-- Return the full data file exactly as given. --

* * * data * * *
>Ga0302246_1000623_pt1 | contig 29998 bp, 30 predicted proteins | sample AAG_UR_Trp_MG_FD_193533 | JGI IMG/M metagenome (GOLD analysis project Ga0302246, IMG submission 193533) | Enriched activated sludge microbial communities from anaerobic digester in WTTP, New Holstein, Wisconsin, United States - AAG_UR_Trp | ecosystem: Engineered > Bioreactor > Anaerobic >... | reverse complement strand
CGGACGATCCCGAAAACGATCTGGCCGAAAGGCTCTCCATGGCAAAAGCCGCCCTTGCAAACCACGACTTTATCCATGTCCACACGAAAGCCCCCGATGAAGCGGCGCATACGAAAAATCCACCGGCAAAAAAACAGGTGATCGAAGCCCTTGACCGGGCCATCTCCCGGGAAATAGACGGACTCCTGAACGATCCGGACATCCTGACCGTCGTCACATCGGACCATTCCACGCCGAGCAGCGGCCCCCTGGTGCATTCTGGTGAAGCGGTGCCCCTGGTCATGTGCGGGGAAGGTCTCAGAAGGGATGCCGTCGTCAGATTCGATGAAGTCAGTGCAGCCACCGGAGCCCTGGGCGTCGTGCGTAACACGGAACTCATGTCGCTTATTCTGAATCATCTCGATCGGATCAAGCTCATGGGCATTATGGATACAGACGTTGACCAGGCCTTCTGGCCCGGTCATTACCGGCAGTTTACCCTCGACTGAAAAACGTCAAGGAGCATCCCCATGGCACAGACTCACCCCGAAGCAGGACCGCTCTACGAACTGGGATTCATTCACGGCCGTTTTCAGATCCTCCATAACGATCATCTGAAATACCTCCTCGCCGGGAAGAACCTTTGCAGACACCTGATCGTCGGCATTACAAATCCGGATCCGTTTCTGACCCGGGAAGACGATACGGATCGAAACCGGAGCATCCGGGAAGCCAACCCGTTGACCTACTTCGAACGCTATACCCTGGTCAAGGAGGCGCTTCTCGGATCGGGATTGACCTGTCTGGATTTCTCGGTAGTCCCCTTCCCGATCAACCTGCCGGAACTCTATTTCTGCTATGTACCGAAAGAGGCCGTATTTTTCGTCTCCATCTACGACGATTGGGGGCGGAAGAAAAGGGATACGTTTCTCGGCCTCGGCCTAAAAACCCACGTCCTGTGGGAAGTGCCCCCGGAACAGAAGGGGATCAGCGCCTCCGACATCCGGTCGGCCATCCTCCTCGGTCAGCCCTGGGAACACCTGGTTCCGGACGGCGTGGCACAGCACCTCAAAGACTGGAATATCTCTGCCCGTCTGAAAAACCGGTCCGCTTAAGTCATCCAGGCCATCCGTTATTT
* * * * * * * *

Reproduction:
>Ga0302246_1000623_pt1 | contig 29998 bp, 30 predicted proteins | sample AAG_UR_Trp_MG_FD_193533 | JGI IMG/M metagenome (GOLD analysis project Ga0302246, IMG submission 193533) | Enriched activated sludge microbial communities from anaerobic digester in WTTP, New Holstein, Wisconsin, United States - AAG_UR_Trp | ecosystem: Engineered > Bioreactor > Anaerobic >... | reverse complement strand
CGGACGATCCCGAAAACGATCTGGCCGAAAGGCTCTCCATGGCAAAAGCCGCCCTTGCAAACCACGACTTTATCCATGTCCACACGAAAGCCCCCGATGAAGCGGCGCATACGAAAAATCCACCGGCAAAAAAACAGGTGATCGAAGCCCTTGACCGGGCCATCTCCCGGGAAATAGACGGACTCCTGAACGATCCGGACATCCTGACCGTCGTCACATCGGACCATTCCACGCCGAGCAGCGGCCCCCTGGTGCATTCTGGTGAAGCGGTGCCCCTGGTCATGTGCGGGGAAGGTCTCAGAAGGGATGCCGTCGTCAGATTCGATGAAGTCAGTGCAGCCACCGGAGCCCTGGGCGTCGTGCGTAACACGGAACTCATGTCGCTTATTCTGAATCATCTCGATCGGATCAAGCTCATGGGCATTATGGATACAGACGTTGACCAGGCCTTCTGGCCCGGTCATTACCGGCAGTTTACCCTCGACTGAAAAACGTCAAGGAGCATCCCCATGGCACAGACTCACCCCGAAGCAGGACCGCTCTACGAACTGGGATTCATTCACGGCCGTTTTCAGATCCTCCATAACGATCATCTGAAATACCTCCTCGCCGGGAAGAACCTTTGCAGACACCTGATCGTCGGCATTACAAATCCGGATCCGTTTCTGACCCGGGAAGACGATACGGATCGAAACCGGAGCATCCGGGAAGCCAACCCGTTGACCTACTTCGAACGCTATACCCTGGTCAAGGAGGCGCTTCTCGGATCGGGATTGACCTGTCTGGATTTCTCGGTAGTCCCCTTCCCGATCAACCTGCCGGAACTCTATTTCTGCTATGTACCGAAAGAGGCCGTATTTTTCGTCTCCATCTACGACGATTGGGGGCGGAAGAAAAGGGATACGTTTCTCGGCCTCGGCCTAAAAACCCACGTCCTGTGGGAAGTGCCCCCGGAACAGAAGGGGATCAGCGCCTCCGACATCCGGTCGGCCATCCTCCTCGGTCAGCCCTGGGAACACCTGGTTCCGGACGGCGTGGCACAGCACCTCAAAGACTGGAATATCTCTGCCCGTCTGAAAAACCGGTCCGCTTAAGTCATCCAGGCCATCCGTTATTT